But this process had two handicaps; it lacked a roadmap on which to base bargaining, and the lust of the Kurdistan Workers’ Party (PKK) to gain more bargaining power by stepping up violence. The PKK’s maximalist attitude and the government’s indecision regarding the content of the peace-package led to the entropy of the negotiation process. We returned to square one, namely violence and even wider counter-violence.
Massive arrests of Kurdish representatives on the grounds that they were accessories of a “terrorist outfit” (while the government was secretly negotiating with the same organization) and the Uludere bombing, in which 34 young Kurdish unarmed smugglers were accidentally killed, reinforced the alienation of the Kurds from the state. This vicious circle has to be broken.
At the same time as when the AKP government realized this stark truth, the main opposition party, the Republican People’s Party (CHP), came forward with a proposal: National reconciliation that would start on the floor of Parliament and extend to the public realm by forming a group made up of respected public opinion leaders who would draw up the parameters of a peace deal. This is not a roadmap because there is no consensus over where the road will lead to. It is merely the mechanism to determine how this consensus may be reached.
The CHP and AKP leaders’ agreement was promptly rejected by the Nationalist Movement Party (MHP). So much for action! The Peace and Democracy Party (BDP), a pro-Kurdish organization that the government reluctantly agreed to take seriously as the representative of the dissident Kurds is yet to be invited to the process that is still in the making.
So far both the PKK and the BDP have been evading responsibility despite the fact that the PKK insisted on carrying on its armed assaults when PKK leader Abdullah Öcalan wanted the organization to halt hostilities because “he was at the brink of reaching a historic peace deal with the government.” But uncertain of its future following the end of hostilities, the PKK wanted a deal in which it would survive as an effective (armed) defense force in a regional administration it would control; it sabotaged the peace process by stepping up violence. In fact, the organization planned for a hot summer of violence.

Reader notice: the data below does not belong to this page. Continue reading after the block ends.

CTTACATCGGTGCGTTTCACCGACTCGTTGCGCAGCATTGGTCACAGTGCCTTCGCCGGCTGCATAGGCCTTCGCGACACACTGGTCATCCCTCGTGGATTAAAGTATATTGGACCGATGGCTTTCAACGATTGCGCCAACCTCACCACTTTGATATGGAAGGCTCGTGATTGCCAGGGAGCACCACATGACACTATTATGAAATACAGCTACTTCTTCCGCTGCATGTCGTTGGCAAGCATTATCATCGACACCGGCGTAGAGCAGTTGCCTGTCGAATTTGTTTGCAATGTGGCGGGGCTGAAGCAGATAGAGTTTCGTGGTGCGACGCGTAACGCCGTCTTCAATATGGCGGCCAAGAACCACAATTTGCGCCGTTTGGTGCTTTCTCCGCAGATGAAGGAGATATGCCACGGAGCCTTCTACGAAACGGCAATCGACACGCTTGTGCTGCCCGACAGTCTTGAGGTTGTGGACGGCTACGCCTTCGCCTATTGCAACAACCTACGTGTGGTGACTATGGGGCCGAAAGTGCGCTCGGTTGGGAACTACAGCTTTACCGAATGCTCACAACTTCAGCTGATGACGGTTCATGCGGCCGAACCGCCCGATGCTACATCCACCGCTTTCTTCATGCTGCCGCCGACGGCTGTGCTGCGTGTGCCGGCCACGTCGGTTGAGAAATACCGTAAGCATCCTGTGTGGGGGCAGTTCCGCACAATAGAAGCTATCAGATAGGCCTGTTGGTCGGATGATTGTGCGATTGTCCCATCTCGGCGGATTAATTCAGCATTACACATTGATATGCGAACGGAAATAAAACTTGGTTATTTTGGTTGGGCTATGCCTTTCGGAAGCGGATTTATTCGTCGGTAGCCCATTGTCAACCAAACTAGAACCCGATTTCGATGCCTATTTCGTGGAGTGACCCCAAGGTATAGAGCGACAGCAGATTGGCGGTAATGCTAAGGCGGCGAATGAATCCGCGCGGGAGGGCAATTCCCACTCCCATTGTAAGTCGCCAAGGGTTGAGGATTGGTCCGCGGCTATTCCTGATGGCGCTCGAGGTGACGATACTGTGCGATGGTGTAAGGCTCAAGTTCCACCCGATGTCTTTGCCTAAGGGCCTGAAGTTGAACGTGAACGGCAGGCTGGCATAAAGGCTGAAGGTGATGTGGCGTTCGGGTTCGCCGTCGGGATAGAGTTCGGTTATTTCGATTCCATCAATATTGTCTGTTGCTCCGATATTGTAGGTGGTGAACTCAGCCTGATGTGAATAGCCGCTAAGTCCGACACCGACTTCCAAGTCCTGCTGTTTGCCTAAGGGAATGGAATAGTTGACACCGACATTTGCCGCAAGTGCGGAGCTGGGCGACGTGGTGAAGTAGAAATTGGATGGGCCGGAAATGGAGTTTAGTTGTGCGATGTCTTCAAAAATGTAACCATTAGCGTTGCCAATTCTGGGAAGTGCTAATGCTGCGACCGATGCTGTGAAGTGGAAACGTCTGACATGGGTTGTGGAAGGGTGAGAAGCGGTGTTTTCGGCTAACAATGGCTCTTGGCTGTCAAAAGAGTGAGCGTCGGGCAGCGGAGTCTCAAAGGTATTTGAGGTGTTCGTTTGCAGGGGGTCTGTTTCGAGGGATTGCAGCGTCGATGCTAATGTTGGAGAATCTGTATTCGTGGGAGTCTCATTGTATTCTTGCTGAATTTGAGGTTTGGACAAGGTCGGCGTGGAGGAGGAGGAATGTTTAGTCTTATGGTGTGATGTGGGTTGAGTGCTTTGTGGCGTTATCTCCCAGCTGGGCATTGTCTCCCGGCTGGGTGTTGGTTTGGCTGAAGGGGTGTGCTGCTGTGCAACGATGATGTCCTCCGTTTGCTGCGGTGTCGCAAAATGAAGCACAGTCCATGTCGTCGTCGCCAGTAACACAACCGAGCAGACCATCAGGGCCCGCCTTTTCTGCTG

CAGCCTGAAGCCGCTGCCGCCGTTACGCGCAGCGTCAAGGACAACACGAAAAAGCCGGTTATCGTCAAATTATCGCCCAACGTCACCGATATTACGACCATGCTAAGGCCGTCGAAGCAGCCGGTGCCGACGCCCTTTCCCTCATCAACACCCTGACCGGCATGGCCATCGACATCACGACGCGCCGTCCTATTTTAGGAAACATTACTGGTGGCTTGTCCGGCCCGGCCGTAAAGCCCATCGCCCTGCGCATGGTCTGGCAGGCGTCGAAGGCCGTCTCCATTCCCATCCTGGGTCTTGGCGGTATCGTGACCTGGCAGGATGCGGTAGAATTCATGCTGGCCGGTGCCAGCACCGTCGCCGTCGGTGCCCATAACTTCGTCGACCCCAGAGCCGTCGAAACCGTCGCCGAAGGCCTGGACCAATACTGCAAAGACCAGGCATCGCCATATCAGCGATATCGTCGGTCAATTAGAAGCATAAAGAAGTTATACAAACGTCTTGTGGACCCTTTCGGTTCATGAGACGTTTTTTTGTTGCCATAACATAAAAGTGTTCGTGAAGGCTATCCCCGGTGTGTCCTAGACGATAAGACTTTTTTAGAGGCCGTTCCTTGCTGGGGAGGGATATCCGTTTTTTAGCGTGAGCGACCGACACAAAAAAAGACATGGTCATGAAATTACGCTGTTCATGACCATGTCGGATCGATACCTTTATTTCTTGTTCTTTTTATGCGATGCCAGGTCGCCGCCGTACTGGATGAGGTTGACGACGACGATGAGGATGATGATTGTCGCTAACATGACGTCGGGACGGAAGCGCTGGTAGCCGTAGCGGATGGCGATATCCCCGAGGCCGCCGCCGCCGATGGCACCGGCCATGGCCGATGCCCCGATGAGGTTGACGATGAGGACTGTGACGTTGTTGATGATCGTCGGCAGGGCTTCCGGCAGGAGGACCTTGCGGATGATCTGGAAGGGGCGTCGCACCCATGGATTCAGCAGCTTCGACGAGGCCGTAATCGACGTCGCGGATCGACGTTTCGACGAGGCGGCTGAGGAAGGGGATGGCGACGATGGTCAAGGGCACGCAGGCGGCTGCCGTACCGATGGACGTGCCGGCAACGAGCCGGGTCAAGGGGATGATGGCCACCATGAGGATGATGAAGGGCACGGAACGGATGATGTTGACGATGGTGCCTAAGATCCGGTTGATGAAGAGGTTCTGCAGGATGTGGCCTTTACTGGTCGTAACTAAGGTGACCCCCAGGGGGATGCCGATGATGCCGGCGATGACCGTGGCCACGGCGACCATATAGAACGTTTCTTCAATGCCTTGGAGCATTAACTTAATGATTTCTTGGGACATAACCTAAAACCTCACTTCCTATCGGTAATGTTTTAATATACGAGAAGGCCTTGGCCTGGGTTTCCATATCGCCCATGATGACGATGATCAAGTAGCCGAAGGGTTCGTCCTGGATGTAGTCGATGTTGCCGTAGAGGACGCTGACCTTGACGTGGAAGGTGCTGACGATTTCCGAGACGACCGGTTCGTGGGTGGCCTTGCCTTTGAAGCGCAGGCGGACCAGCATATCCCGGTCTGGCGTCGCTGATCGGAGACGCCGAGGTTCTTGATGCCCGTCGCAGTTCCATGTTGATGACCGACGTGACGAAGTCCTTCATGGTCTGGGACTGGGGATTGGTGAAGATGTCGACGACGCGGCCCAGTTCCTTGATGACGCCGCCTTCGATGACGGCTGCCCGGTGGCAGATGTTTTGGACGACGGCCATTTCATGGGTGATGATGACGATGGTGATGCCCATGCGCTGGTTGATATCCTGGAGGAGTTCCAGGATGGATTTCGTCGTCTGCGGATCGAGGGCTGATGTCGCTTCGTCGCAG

However, intelligence reports that have surfaced in the press suggest that there is a tug of war among the PKK field commanders as to abandoning armed struggle or to go on as usual. The PKK command is reported to have conveyed its expectations to Massoud Barzani, the head of the autonomous Kurdistan Regional Government (KRG) in Arbil (Iraq), as voiced by Mr. Sebgetullah Seydaoğlu, a former Kurdish deputy. (Taraf, June 11, 2012) The PKK has consented to the idea that the BDP would be the interlocutor rather than Öcalan. It also demands the following: a) the declaration of a general amnesty for all political prisoners; b) the investigation of crimes committed by official agents to crush the Kurdish resistance and their conclusion by punishing the perpetrators; c) the securing of constitutional guarantees on the use and teaching of the Kurdish language; d) the acceptance of BDP proposals to be incorporated into the new constitution.
All of these wishes/demands point to the fact that even radical Kurds do not want “out” (a separate Kurdistan); rather, they want “in” -- to have an equal status in Turkey run democratically that does not oppress any of its peoples just because they are not Turks.
If the two main parties agree on a roadmap incorporating the parameters put forth by the BDP (and its political hinterland), the next step has to be to convince the people at large that this is good for the country. The public will also need to understand that they should not be swayed by the provocations of the nationalists who say that it is a defeat or the plot of the imperialists who want to partition Turkey. Maybe this is the hardest part of the settlement, but the people in general are so fed up with this fratricide that they want a reasonable solution to minimize the damage done by the reductionist nation-building that never meshed with the pluralist reality of the country.